Why is this night different?
Passover is a mere seven days away. As I was thinking about what to write about, I discovered that both Jennifer Shultz at the kiddosphere and Tricia at Miss Rumphius Effect have both blogged about Passover books and have done a fine job. I encourage you to visit their sites for more information.
I do, however, want to tell you about the newest Passover book I received.
The Little Red Hen and the Passover Matzah by Leslie Kimmelman. Illustrated by Paul Meisel. © 2010, Holiday House. Ages 4-8. A charming retelling of the classic Little Red Hen story. In this version, Ms. Hen needs to make her matzah for the Seder. She seeks help from her barnyard friends for the planting, harvesting, milling and making of the matzah. Of course, no one has the energy or enthusiasm to assist. However, when it is time for the Seder, everyone needs a place at the table. Can Ms. Hen refuse? Of course not! The illustrations are terrific, bright, colorful and bold, and the use of Yiddish is fun and appropriate throughout this delightful story.
I am happy to be able to remind you that you can now go to my catalog for an annotated list of Passover titles that are currently available. There are quite a number and there is still time to get them before the Holiday.
What more to tell you about, then? How about the ever-evolving process of creating my family’s Haggadah every year, including what I use for inspiration – which is of course, Passover themed books and other Haggadot.
I will start by saying as I did in an earlier blog, that I put all of my “Christmas” energy into Passover. When my children (now 22 and 25 years old) were small, we used the Kar-Ben My Very Own Haggadah, which is still in print and available – only now with a color cover. As I began to take on more Passover responsibilities – more guests, more food preparation, etc. – I needed more information. I obtained a copy of the Art of Jewish Living Series: Passover, now titled Passover, 2nd edition: The Family Guide to Spiritual Celebration by Dr. Ron Wolfson with Joel Lurie Grishaver. Dr. Wolfson’s view of the Passover Seder as a “drama in four acts,” each act with four scenes and a curtain, was extremely helpful in enabling me to see what was happening during the various Seders I attended and what needed to happen during our Seder.
I also learned from Dr. Wolfson that there were 14 steps to cover during the Seder. Another revelation! Four Acts – Four Scenes – 14 Steps – This truly was Order! These Seders were not different at all! They were ALL EXACTLY THE SAME just the words were different. This information has been the foundation on which I have built my family Haggadot over the years. I return to The Art of Jewish Living: Passover every year to make sure I am “sticking to the plan.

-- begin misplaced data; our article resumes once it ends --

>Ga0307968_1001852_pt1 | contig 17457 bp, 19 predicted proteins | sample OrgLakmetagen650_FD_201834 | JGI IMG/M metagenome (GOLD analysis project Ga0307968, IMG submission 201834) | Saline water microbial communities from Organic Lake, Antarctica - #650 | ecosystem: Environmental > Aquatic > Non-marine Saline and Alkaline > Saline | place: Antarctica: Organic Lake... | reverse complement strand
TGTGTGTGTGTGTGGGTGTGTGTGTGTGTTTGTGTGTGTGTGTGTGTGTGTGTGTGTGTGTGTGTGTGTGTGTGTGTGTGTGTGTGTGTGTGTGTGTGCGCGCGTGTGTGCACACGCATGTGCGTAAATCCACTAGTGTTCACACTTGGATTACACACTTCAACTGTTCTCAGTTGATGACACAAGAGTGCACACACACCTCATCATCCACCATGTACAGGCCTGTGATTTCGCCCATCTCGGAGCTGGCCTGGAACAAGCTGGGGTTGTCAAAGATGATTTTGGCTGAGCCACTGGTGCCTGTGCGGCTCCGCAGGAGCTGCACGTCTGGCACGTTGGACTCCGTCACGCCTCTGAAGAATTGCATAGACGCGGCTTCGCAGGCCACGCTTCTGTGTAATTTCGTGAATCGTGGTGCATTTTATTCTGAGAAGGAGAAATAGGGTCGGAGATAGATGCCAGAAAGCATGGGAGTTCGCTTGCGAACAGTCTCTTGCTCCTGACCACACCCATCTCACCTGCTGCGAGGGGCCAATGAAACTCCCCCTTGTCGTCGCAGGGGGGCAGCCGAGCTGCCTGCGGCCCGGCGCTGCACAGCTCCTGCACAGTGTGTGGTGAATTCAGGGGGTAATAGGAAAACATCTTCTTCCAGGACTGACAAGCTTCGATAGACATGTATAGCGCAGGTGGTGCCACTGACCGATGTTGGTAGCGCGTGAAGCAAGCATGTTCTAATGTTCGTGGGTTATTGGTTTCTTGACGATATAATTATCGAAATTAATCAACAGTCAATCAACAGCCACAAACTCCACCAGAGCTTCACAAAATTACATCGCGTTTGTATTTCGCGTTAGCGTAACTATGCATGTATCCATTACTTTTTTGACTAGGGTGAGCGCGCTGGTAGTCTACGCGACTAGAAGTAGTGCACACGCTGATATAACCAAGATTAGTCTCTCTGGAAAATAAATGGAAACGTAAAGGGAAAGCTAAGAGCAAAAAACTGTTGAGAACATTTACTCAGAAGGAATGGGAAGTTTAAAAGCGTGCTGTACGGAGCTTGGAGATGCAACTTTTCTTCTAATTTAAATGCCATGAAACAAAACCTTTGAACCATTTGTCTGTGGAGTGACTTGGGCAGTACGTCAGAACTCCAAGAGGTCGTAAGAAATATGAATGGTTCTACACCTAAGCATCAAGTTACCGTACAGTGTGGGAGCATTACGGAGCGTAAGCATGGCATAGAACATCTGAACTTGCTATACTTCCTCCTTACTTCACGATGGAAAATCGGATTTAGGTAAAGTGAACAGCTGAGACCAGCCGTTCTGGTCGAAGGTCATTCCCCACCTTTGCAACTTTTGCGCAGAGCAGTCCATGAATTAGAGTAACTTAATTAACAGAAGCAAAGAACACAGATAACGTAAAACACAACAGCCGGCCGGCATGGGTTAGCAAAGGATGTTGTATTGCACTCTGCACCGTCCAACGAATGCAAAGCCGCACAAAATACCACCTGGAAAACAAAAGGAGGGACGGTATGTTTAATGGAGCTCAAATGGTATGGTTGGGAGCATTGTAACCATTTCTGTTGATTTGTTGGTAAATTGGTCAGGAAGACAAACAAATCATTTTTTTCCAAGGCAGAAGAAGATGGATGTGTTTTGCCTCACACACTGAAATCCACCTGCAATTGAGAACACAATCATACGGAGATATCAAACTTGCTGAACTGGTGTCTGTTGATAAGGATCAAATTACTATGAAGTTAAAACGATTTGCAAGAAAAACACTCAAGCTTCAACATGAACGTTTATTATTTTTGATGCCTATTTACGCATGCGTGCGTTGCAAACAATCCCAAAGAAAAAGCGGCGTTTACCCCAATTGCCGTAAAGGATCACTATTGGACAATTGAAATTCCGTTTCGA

Of course, in children’s Haggadot, some “Scenes” may be shortened. Do 2-6 year olds really need to hear about the B’nei B’rak Rabbis? Do we need to study Torah text with children or can we find more creative, perhaps more dramatic, ways to relate the story of our people’s deliverance from slavery. While wildly popular now, we began tossing plagues around during our Seders in 1988 when my son was 4 years old. I have often wondered if Oriental Trading Company understands the spike in its frog, farm animal and wild beast toy sales during the March-April period.
Over the years, I have collected Haggadot in order to glean from them new ideas to add to our family’s Haggadah. Every year, I would focus on adding or enriching some Act, Scene or Step. Then, a few years ago, I found this incredible website, Jewishfreeware.org. It contains everything I had been looking for to put together my own Haggadah – Hebrew, transliterations, English translations, plus more. Readings, poems, essays, recipes and the most amazing collection of songs I have ever seen.
We now cover all 14 Steps and all Four Acts of the Passover Seder. I will not guarantee that every Scene is present and accounted for. Our Passover Seder table always includes a wide range of ages and faiths. (I think they come for the frogs.) Whatever their reason, we are happy they join us. I want to make sure their experience is warm and welcoming, they feel free to ask questions and are engaged with what is happening.
Now, in addition to our Haggadah, thanks to that fabulous website, we also have a Passover songbook containing songs we have grown to love singing over the years and many that parody popular tunes with Passover related verses. Once we finish our Seder, we often sing into the night. After all, we have been sure to drink those four cups of wine, so why not sing our favorite tunes. It is far better than karaoke.
At the beginning of our Haggadah, we state (adapted I am sure from somewhere):
“The purpose of this evening is to arouse the attention and curiosity of all who sit at our table… We want them to ask us “Ma Nishtanah? What is going on here? What in the world are you doing? And why?”
If at the end of the evening, we have accomplished that, what more could we ask? Isn’t that what a Seder is all about?
I wish you all a happy and wondrous Passover.
©2010 Kathleen M. Bloomfield and forwordsbooks.com all rights reserved.
Books used in this review were provided by the publishers cited or are from my personal collection.
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